I don’t know about you, but I can not remember the last time I had to sit through watching ads wince most everything I watch is from the DVR. Take America’s Got Talent finale. There was no way I was going to sit through all of the ads, nor did I want to watch the acts that were used to fill-in while we rated for the results. I checked the ratings over at Nielsen for AGT, which showed about 10 million watched the finale.

I watched it as well, but on my own terms. No ads, no junk, just the facts on who won.

What about you? How do you watch the tube?

Comments welcome.

Source – iO9.com

Google, Netflix, Microsoft, Apple & Amazon To Cable Companies: We Will Bury You!

I must admit that I am prejudiced when it comes to cable companies and the television service they provide. My experience in having used cable at three different home locations, from three different companies, have left me with a sour taste for cable. I have never experienced such poor picture quality nor poor customer service as I have experienced from the cable companies I have used. But I know I am not alone in my experiences and have once again reaffirmed, from someone else, how poor cable service is.

Last week when I was visiting our kids in Texas, I spent an entire day with my son-in-law who was installing a DirecTV satellite service and two new LED televisions at a residence in Shreveport, LA. The home owner had no trouble describing their bad experience with their cable provider, including no reception on the morning we arrived. They stated they had called the company so much and with poor results concerning reception that they finally just gave up. I am sure some of you who read this may have had similar experiences.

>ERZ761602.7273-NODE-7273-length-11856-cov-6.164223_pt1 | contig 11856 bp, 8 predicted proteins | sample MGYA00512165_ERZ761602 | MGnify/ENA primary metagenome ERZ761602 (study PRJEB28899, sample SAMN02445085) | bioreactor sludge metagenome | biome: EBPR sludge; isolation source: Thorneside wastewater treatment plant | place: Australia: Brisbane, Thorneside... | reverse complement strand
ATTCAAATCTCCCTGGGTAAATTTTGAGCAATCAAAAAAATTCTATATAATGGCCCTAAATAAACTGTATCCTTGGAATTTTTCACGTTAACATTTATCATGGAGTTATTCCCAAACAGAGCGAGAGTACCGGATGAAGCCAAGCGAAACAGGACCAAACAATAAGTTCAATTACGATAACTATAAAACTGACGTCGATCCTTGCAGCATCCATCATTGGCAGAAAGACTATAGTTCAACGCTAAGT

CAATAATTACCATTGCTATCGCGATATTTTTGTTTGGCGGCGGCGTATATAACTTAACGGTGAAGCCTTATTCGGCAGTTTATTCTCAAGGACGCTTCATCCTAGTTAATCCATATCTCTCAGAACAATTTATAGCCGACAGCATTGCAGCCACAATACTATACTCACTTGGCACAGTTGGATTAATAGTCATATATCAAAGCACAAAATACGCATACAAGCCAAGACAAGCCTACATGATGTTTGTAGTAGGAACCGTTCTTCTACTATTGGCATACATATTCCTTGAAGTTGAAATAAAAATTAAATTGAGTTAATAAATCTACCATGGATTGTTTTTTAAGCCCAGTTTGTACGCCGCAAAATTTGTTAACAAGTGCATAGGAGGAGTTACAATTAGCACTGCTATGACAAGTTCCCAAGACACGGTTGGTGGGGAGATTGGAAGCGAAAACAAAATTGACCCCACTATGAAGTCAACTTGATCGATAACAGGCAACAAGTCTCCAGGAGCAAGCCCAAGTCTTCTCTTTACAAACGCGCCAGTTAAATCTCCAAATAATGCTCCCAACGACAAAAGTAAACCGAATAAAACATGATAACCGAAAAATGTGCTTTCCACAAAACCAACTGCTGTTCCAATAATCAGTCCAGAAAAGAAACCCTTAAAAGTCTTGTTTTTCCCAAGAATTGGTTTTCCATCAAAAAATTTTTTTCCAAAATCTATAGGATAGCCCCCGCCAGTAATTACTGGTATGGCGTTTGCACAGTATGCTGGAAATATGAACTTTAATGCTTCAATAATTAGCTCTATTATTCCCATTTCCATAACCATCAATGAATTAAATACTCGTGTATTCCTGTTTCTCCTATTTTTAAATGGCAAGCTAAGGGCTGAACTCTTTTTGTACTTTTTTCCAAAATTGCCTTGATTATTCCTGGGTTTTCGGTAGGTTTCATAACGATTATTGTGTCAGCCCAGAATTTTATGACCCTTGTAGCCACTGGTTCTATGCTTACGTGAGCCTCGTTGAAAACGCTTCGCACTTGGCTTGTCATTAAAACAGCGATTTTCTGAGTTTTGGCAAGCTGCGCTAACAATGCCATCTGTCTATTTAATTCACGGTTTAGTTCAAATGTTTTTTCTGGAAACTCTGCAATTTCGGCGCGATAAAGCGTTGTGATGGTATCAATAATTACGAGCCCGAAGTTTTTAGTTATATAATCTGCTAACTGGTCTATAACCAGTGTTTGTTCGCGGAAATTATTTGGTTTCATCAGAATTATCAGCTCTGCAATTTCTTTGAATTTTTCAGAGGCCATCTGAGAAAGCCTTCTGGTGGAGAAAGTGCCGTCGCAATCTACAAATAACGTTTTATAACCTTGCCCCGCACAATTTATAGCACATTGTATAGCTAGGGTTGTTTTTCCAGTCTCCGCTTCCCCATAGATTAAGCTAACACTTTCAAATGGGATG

So when I read about companies like Google, Microsoft, Netflix, Apple, and Amazon going on the attack against cable companies, I must admit that it brought a smile to my face. In a recent article it states that:

Just take a look at the big picture. Everyday there is a new story about how one of the aforementioned tech giants is on the verge of something new meant to control our time spent watching content — and much of it from the living room. Today’s story is about Google’s big pay-per-view movie plan for YouTube, a new service they’re hoping to debut later this year with full Hollywood studio support. If they land it, it could be huge. But that’s just today’s example.

On Wednesday, at an event in San Francisco, Apple is widely expected to debut their next iteration of the Apple TV — which will likely now be called the “iTV”. Alongside it, they’re expected to unveil a new layer of iTunes that will allow people to rent television shows for $0.99 a pop. Again, that too could be huge.

But it doesn’t really matter if one of these individual things doesn’t hit it big (and certainly the current Apple TV hasn’t). It’s the fact that all of these giant companies are clearly focused on this one thing: invading the living room and changing the way we consume video entertainment.

And they absolutely should be focused on that space. It’s a multi-billion dollar goldmine of potential that is sitting around begging to be disrupted. Consumers want this — even if many don’t realize it yet.